A slang portmanteau of the words “Australia” and “exploitation,” Ozploitation is essentially a catch-all term for Australian exploitation films that emerged in this period, which were greatly influenced by American B-films of the 1950s, the “New Hollywood” films of the 1960s ushered in by young filmmakers keen to challenge the status quo, and the emerging punk/DIY ethic that was slowly becoming a dominant mode of cultural expression throughout the 1970s. Typically categorised by low budgets and a “raw” aesthetic, Ozploitation covered everything from science fiction to horror, action to “ocker” comedies and frisky sex romps to creature features, and focused on Australian issues of the time rather than recreations or examinations of our past. As renowned film academic Sam Rodhie stated: “Ozploitation films set about projecting not a nostalgic rural Australian beauty, but the vulgarity, philistinism and energy of contemporary Australia. These were not the distanced and distancing vignettes of the past, or a parade of Australians buttoned up in costume.”

With that in mind, let’s turn to what I consider the best speculative Ozploitation gems.

The Cars That Ate Paris (1974)

The first feature from acclaimed Australian director Peter Weir – Picnic at Hanging Rock (1975), Gallipoli (1981), Witness (1985), Dead Poets Society (1989), The Truman Show (1998) and Master and Commander: The Far Side of the Sea (2003) – The Cars That Ate Paris has been called many things: Blackly comic, disturbing, satirical, macabre, slow and deliberate, bizarre, surreal, and bleak. Considered a low-budget oddity on its release, in the years since it has achieved cult status and is now considered a herald of the changing nature of Australian film, from the “distanced and distancing vignettes of the past, or a parade of Australians buttoned up in costume” to a dark reflection of contemporary Australian attitudes, values and prejudices.

Set in the fictional town of Paris (an isolated outback community only accessible by way of winding mountain roads and narrow tracks), it concerns the key economic driver perpetuated by the townsfolk: Forcing tourists and lost travelers to crash their cars on the winding roads and passes, salvaging valuables from the wrecks, and using them as currency or barter. It’s a town where the normal rules of Western society don’t apply, facilitated by its remoteness and isolated nature.

So far so typically Australian, you might say – the trope of remote towns operating by their own rules is fairly standard in both our stories and history. However, what sets The Cars That Ate Paris apart is that Paris’ citizens, from ordinary working folk right up to the mayor, aren’t written as monsters or villains, but instead as ordinary people just trying to keep their town alive. Almost to a one, they are framed as friendly, nonthreatening and decent, despite the fact that they are basically psychopaths whose existence depends on death and destruction. And this is the film’s beauty. Despite Weir’s grotesque imagery, stately composition and off-the-wall conceit, at its core the film is really a social parable about the divide between rural and urban communities, the economic stagnation of the former and the dissociative effects of consumerism on them, and the repressive and outwardly bizarre nature of close-knit societies.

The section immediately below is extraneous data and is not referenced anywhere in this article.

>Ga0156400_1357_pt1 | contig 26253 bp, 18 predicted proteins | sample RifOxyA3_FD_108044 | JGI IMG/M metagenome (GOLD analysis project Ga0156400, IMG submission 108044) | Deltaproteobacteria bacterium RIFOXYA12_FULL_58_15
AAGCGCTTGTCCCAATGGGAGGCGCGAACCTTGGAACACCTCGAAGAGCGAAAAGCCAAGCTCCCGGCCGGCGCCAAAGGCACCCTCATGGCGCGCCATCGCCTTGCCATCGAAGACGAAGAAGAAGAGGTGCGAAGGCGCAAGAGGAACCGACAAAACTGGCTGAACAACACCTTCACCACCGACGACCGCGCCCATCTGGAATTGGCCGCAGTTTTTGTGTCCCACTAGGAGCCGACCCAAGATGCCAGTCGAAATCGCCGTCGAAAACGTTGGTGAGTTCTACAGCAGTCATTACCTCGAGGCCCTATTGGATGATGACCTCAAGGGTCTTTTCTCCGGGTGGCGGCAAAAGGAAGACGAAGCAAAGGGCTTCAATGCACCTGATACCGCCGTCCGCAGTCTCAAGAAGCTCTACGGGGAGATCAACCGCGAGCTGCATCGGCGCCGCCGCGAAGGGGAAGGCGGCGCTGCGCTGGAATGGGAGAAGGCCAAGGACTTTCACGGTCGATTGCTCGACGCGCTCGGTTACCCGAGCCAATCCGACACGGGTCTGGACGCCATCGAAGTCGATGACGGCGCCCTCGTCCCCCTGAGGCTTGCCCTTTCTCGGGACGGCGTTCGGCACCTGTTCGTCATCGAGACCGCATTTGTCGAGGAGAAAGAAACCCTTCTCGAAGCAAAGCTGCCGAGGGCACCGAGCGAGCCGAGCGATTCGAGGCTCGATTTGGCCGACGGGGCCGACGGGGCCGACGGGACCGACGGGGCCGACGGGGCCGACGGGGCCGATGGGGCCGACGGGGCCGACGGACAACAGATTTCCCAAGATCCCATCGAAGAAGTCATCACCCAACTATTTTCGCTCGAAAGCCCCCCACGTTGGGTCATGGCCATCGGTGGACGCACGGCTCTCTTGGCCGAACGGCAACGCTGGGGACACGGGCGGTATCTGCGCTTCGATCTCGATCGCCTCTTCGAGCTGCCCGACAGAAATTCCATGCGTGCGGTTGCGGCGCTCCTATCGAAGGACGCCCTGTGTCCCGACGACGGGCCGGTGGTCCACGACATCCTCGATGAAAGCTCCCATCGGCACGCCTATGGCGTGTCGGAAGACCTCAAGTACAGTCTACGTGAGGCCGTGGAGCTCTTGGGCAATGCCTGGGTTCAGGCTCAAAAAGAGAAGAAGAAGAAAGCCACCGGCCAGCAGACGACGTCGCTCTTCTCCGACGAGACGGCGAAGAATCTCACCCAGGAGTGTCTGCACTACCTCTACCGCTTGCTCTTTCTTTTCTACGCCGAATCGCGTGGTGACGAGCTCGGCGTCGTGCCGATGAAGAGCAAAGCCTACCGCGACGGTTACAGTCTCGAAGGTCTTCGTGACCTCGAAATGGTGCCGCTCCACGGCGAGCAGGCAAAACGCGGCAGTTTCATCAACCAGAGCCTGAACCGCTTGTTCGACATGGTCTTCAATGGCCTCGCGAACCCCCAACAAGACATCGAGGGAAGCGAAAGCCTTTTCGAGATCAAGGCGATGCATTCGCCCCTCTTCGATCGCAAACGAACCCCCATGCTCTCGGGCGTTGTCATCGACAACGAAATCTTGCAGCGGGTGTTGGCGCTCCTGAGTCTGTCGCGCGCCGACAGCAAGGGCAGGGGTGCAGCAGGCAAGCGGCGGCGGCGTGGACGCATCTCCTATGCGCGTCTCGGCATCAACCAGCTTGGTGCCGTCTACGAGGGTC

The Last Wave (1977)

The second film from Peter Weir on this list, The Last Wave examines the cultural divide between Indigenous and non-Indigenous Australians in the face of an impending apocalypse, and the consequences of a non-Indigenous Australian denial of an Indigenous Australian conceptualisation of people, animals, spirits and the land being intertwined.

It is, in many ways, a lurid and hallucinatory fever dream, a morally complex police procedural, and a clear-eyed look at race politics in modern Australian society, filled with incredible compositions, surreal imagery and a dark and murky “look.” Telling the story of David Burton, a non-Indigenous Australian lawyer defending five Indigenous Australians against charges of ritualised murder, it focuses on just how out of his depth he is when confronted with an Indigenous Australian belief system that prophecises a coming apocalypse, challenges his worldview and sense of cultural identity, and is both steeped in the supernatural and undeniably real (within the context of the film).

A startling and criminally underrated film that is unsettling and ambiguous, it is ripe for rediscovery by a new generation and paved the way for other films that sympathetically attempted to bridge the divide between Indigenous and non-Indigenous ways of perceiving and understanding the world.

Mad Max (1979), Mad Max 2: The Road Warrior (1981) and Mad Max: Beyond Thunderdome (1985)

Unarguably the most well known and influential example of Ozploitation, George Miller’s original Mad Max trilogy is a classic of post-apocalyptic cinema, and remains one of the most financially and critically successful Australian film franchises in history. A true master of visual storytelling, Miller combined kinetic camerawork, a “raw” mise-en-scene and rhythmic editing with eye-popping stunts, car crashes and car chases, to create a post-apocalyptic world that is vivid, brutal and undeniably “Australian.” Each film is its own kind of masterpiece, as the combination of Miller’s cinematic techniques, narrative economy and simple (but never simplistic) through-lines allow the world of Mad Max to open up around us, rather than simply get served up to us.